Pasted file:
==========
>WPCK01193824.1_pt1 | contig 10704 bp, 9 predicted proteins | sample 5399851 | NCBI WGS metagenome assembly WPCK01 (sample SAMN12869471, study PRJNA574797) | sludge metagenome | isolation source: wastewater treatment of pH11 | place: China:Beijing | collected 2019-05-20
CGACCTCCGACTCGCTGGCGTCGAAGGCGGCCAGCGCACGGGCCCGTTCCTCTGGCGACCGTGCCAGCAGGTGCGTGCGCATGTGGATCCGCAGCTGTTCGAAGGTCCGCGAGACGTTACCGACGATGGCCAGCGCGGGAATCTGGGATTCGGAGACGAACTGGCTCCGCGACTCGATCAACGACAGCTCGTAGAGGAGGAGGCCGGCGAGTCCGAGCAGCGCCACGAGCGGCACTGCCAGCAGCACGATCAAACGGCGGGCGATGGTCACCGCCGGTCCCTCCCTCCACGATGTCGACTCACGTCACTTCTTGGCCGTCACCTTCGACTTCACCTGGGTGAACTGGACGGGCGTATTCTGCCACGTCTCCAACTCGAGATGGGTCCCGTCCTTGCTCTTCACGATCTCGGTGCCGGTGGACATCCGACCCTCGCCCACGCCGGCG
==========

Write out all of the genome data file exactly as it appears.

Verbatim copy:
>WPCK01193824.1_pt1 | contig 10704 bp, 9 predicted proteins | sample 5399851 | NCBI WGS metagenome assembly WPCK01 (sample SAMN12869471, study PRJNA574797) | sludge metagenome | isolation source: wastewater treatment of pH11 | place: China:Beijing | collected 2019-05-20
CGACCTCCGACTCGCTGGCGTCGAAGGCGGCCAGCGCACGGGCCCGTTCCTCTGGCGACCGTGCCAGCAGGTGCGTGCGCATGTGGATCCGCAGCTGTTCGAAGGTCCGCGAGACGTTACCGACGATGGCCAGCGCGGGAATCTGGGATTCGGAGACGAACTGGCTCCGCGACTCGATCAACGACAGCTCGTAGAGGAGGAGGCCGGCGAGTCCGAGCAGCGCCACGAGCGGCACTGCCAGCAGCACGATCAAACGGCGGGCGATGGTCACCGCCGGTCCCTCCCTCCACGATGTCGACTCACGTCACTTCTTGGCCGTCACCTTCGACTTCACCTGGGTGAACTGGACGGGCGTATTCTGCCACGTCTCCAACTCGAGATGGGTCCCGTCCTTGCTCTTCACGATCTCGGTGCCGGTGGACATCCGACCCTCGCCCACGCCGGCG